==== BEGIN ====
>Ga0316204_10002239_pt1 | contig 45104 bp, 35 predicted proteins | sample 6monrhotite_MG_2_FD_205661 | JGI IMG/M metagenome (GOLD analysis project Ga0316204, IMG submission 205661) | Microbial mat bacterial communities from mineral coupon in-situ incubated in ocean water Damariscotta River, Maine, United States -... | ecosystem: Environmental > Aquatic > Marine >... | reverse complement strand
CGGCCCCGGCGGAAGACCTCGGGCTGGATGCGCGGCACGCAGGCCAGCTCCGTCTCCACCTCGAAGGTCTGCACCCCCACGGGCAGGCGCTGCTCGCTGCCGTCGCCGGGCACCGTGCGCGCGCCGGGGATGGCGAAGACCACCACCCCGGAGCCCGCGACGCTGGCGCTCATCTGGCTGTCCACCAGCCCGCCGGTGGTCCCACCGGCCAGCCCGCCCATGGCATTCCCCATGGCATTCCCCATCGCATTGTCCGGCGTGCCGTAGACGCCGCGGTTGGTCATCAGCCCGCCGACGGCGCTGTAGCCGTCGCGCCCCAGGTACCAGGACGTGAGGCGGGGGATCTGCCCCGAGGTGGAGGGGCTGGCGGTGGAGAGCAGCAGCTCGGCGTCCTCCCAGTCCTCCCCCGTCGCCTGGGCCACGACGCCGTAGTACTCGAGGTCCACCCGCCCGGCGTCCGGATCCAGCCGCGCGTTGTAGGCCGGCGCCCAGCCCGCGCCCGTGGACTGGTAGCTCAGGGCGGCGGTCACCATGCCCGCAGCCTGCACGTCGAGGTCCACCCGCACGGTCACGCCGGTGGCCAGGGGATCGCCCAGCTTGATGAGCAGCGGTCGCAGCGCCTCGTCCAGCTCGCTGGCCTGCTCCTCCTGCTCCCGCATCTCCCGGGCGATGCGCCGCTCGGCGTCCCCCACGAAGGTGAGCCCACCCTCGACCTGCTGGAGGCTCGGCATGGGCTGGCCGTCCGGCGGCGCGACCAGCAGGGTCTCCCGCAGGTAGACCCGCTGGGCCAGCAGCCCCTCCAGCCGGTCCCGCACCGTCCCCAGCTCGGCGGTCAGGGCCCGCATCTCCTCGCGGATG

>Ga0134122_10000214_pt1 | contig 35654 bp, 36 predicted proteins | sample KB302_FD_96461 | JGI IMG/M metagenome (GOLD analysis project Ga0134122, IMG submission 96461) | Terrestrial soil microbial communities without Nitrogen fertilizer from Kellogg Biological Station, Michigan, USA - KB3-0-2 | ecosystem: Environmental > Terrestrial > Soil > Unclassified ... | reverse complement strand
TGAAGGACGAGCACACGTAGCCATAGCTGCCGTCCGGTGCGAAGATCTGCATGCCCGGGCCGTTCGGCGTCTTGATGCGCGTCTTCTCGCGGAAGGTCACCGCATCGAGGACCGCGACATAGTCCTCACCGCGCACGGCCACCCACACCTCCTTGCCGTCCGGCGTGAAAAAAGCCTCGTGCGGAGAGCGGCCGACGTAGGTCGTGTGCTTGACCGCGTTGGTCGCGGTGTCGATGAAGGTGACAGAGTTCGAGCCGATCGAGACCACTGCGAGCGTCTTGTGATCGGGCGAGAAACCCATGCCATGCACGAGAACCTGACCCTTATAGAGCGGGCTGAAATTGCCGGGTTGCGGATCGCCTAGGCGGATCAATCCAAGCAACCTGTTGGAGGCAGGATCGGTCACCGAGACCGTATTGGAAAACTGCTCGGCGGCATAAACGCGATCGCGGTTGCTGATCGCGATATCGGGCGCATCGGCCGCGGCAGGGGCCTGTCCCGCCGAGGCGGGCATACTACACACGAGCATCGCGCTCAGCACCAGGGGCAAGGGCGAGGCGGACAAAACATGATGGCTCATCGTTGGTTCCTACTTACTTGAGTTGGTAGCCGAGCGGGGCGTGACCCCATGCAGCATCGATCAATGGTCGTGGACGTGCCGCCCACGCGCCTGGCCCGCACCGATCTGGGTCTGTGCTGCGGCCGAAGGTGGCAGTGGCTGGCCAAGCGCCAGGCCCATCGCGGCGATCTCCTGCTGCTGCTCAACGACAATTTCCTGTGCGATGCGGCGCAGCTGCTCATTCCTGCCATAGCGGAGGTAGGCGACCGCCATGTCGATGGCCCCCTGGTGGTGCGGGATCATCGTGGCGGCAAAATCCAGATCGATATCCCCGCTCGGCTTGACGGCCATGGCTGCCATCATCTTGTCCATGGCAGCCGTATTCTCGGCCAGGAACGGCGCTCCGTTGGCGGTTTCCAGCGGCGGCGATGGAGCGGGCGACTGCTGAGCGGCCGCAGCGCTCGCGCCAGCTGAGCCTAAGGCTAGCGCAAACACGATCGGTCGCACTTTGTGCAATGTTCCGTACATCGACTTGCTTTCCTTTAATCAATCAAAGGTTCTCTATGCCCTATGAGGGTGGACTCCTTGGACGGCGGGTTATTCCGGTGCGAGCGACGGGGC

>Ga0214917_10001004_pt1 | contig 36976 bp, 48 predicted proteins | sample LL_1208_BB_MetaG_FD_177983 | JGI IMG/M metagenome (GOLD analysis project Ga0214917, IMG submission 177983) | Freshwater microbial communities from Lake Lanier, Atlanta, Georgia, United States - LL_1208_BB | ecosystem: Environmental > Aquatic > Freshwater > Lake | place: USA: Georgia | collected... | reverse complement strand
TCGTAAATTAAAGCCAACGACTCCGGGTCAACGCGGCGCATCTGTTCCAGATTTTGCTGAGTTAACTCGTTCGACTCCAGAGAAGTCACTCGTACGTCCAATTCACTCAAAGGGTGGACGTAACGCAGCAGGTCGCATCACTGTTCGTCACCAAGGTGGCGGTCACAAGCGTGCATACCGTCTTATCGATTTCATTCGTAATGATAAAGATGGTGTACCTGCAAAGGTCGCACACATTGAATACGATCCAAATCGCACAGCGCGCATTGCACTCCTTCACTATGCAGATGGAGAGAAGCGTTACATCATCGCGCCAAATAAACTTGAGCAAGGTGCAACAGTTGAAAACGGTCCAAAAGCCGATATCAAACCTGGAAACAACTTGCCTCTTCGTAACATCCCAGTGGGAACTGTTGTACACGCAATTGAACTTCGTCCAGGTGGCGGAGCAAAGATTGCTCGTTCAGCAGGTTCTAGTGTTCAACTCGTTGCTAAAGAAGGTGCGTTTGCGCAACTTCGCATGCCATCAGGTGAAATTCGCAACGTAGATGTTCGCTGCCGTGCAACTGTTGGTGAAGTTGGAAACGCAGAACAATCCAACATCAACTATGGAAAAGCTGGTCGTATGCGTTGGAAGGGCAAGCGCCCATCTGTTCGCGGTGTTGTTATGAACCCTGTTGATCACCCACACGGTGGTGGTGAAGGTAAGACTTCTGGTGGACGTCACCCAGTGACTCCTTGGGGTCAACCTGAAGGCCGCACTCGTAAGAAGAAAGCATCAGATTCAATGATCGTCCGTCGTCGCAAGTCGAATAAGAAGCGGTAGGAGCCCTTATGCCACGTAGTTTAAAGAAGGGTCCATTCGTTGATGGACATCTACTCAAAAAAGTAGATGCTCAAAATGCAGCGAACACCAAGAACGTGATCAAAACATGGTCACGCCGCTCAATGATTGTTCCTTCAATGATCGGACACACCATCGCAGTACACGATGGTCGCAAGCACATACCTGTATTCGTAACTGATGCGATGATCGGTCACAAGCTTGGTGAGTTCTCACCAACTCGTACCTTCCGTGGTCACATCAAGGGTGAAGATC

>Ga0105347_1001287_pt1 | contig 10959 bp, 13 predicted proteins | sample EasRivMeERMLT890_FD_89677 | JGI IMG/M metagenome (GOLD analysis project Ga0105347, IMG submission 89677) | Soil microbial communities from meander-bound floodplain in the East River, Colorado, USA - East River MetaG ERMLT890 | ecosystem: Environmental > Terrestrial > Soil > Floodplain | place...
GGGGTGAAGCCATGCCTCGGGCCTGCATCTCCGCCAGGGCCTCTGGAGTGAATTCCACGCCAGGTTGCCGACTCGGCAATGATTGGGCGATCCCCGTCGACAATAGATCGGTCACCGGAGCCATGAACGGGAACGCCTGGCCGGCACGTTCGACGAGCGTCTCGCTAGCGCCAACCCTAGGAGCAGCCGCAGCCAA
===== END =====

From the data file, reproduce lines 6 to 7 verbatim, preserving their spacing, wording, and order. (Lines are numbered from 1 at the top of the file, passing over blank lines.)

TCGTAAATTAAAGCCAACGACTCCGGGTCAACGCGGCGCATCTGTTCCAGATTTTGCTGAGTTAACTCGTTCGACTCCAGAGAAGTCACTCGTACGTCCAATTCACTCAAAGGGTGGACGTAACGCAGCAGGTCGCATCACTGTTCGTCACCAAGGTGGCGGTCACAAGCGTGCATACCGTCTTATCGATTTCATTCGTAATGATAAAGATGGTGTACCTGCAAAGGTCGCACACATTGAATACGATCCAAATCGCACAGCGCGCATTGCACTCCTTCACTATGCAGATGGAGAGAAGCGTTACATCATCGCGCCAAATAAACTTGAGCAAGGTGCAACAGTTGAAAACGGTCCAAAAGCCGATATCAAACCTGGAAACAACTTGCCTCTTCGTAACATCCCAGTGGGAACTGTTGTACACGCAATTGAACTTCGTCCAGGTGGCGGAGCAAAGATTGCTCGTTCAGCAGGTTCTAGTGTTCAACTCGTTGCTAAAGAAGGTGCGTTTGCGCAACTTCGCATGCCATCAGGTGAAATTCGCAACGTAGATGTTCGCTGCCGTGCAACTGTTGGTGAAGTTGGAAACGCAGAACAATCCAACATCAACTATGGAAAAGCTGGTCGTATGCGTTGGAAGGGCAAGCGCCCATCTGTTCGCGGTGTTGTTATGAACCCTGTTGATCACCCACACGGTGGTGGTGAAGGTAAGACTTCTGGTGGACGTCACCCAGTGACTCCTTGGGGTCAACCTGAAGGCCGCACTCGTAAGAAGAAAGCATCAGATTCAATGATCGTCCGTCGTCGCAAGTCGAATAAGAAGCGGTAGGAGCCCTTATGCCACGTAGTTTAAAGAAGGGTCCATTCGTTGATGGACATCTACTCAAAAAAGTAGATGCTCAAAATGCAGCGAACACCAAGAACGTGATCAAAACATGGTCACGCCGCTCAATGATTGTTCCTTCAATGATCGGACACACCATCGCAGTACACGATGGTCGCAAGCACATACCTGTATTCGTAACTGATGCGATGATCGGTCACAAGCTTGGTGAGTTCTCACCAACTCGTACCTTCCGTGGTCACATCAAGGGTGAAGATC

>Ga0105347_1001287_pt1 | contig 10959 bp, 13 predicted proteins | sample EasRivMeERMLT890_FD_89677 | JGI IMG/M metagenome (GOLD analysis project Ga0105347, IMG submission 89677) | Soil microbial communities from meander-bound floodplain in the East River, Colorado, USA - East River MetaG ERMLT890 | ecosystem: Environmental > Terrestrial > Soil > Floodplain | place...